There are a number of other books and writers who have been particularly important to me, or which stand out as texts by which to get your bearings.
Soil and Soul (2001), by the Scottish activist and visionary Alastair McIntosh, is the only book which I have finished and immediately sat down to write to the author. It is a powerful account of the campaigns for Land Reform in Scotland, the Isle of Eigg buy-out and the drawn-out battle to prevent the Roineabhal superquarry on the Isle of Harris. It's also full of wisdom and sanity about how to be an activist without burning out, not least the wisdom of "wu wei" - doing through not doing.
The Spell of the Sensuous (1997) by David Abram is a remarkable weaving together of anthropology, ecology and philosophy. There are few writers with whom I feel more common ground.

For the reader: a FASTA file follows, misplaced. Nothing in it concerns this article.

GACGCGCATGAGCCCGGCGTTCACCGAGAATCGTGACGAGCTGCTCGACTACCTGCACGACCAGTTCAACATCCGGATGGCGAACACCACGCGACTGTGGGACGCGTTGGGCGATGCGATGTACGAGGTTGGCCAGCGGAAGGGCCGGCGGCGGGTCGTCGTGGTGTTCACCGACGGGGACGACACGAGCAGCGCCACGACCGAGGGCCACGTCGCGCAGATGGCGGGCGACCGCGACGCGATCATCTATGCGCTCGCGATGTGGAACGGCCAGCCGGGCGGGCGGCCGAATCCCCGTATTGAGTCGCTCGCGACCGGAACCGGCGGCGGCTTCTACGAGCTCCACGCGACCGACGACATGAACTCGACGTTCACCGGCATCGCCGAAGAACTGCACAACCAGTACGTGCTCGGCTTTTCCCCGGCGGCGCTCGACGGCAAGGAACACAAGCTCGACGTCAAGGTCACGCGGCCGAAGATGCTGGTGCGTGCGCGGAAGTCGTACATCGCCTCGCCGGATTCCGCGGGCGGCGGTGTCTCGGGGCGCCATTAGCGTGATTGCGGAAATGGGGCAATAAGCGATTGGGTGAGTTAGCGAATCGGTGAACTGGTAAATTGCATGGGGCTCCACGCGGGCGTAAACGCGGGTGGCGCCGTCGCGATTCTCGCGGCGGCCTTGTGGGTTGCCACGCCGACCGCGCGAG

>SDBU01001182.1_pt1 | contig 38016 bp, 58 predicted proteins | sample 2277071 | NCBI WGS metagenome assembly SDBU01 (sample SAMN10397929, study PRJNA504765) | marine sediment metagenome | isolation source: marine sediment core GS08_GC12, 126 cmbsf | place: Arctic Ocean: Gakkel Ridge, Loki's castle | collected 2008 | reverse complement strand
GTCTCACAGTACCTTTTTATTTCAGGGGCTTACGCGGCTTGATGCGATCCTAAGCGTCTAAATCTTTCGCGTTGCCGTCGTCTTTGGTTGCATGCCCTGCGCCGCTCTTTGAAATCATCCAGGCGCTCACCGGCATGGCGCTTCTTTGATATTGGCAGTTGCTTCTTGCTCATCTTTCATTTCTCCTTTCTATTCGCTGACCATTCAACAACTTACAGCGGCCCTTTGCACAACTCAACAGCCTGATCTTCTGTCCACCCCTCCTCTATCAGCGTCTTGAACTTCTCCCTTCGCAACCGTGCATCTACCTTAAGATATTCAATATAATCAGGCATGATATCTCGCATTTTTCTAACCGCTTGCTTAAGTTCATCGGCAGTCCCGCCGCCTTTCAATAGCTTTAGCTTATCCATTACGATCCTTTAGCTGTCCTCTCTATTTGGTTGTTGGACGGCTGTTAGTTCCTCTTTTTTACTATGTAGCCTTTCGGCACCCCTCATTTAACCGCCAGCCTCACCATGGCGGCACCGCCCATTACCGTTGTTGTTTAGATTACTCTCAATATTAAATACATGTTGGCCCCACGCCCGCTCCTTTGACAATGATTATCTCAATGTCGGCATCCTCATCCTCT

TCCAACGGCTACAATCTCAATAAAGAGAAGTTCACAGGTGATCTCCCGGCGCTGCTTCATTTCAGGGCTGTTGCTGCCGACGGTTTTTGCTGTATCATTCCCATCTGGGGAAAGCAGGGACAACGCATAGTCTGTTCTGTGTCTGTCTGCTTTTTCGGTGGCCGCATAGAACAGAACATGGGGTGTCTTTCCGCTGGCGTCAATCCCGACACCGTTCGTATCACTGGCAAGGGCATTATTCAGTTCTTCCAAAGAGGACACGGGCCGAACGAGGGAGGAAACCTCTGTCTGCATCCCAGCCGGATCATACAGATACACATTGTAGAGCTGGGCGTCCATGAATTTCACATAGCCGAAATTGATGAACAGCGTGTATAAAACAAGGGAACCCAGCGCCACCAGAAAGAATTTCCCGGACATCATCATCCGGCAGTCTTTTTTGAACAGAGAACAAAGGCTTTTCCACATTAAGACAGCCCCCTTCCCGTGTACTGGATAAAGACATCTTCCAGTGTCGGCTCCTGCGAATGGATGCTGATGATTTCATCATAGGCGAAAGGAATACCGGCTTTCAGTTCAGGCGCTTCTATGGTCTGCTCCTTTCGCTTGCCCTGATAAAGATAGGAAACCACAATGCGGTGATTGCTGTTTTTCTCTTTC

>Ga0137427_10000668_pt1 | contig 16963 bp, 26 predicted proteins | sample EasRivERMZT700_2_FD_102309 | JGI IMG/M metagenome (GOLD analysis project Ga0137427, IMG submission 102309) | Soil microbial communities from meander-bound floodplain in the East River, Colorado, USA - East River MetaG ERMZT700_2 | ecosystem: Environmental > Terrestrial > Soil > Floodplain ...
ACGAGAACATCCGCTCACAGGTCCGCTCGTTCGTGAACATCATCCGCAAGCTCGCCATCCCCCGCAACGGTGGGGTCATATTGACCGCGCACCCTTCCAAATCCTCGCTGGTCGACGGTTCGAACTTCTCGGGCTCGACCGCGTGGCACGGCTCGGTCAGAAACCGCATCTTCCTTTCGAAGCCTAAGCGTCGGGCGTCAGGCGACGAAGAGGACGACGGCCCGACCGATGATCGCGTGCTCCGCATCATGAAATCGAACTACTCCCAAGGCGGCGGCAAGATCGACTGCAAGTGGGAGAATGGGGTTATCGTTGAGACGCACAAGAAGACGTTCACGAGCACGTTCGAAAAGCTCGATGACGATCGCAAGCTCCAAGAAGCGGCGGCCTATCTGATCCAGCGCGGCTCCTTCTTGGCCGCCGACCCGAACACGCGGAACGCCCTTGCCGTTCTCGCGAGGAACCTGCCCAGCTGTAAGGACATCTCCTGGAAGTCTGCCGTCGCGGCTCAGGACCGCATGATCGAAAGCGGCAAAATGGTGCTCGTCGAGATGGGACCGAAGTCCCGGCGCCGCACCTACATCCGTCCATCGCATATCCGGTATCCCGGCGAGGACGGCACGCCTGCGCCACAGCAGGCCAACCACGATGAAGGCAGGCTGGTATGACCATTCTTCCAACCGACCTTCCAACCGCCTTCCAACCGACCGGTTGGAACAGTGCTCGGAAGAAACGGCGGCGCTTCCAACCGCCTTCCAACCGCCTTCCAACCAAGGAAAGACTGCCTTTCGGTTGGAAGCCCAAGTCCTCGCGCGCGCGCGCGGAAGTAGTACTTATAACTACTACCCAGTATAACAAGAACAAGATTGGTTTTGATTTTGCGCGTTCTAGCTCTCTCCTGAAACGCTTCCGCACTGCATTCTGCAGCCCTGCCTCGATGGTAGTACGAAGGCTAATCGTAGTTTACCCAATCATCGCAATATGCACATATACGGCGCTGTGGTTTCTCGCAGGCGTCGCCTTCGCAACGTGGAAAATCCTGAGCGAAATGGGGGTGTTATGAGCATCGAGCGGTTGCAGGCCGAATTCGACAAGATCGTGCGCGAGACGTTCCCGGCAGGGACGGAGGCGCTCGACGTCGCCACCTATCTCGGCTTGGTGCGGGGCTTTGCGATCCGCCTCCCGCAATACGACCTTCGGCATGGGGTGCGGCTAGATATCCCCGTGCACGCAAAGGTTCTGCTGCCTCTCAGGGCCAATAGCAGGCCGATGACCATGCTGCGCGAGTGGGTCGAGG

The novels of Aidan Chambers' Dance Sequence were hugely important to me in my teens. They explore the turning points of a particular kind of late adolescence - and, for me, they served as a kind of emergency orientation kit before I had found the rest of the writers listed here and begun to build maps of my own.
Lee Hoinacki was Illich's longest-standing friend. His Stumbling Toward Justice: Stories of Place is a wonderfully unruly sort of autobiography and a lesson in how to live well. It is like hearing the other, earthier end of a long conversation which is both strange and familiar to readers of Illich.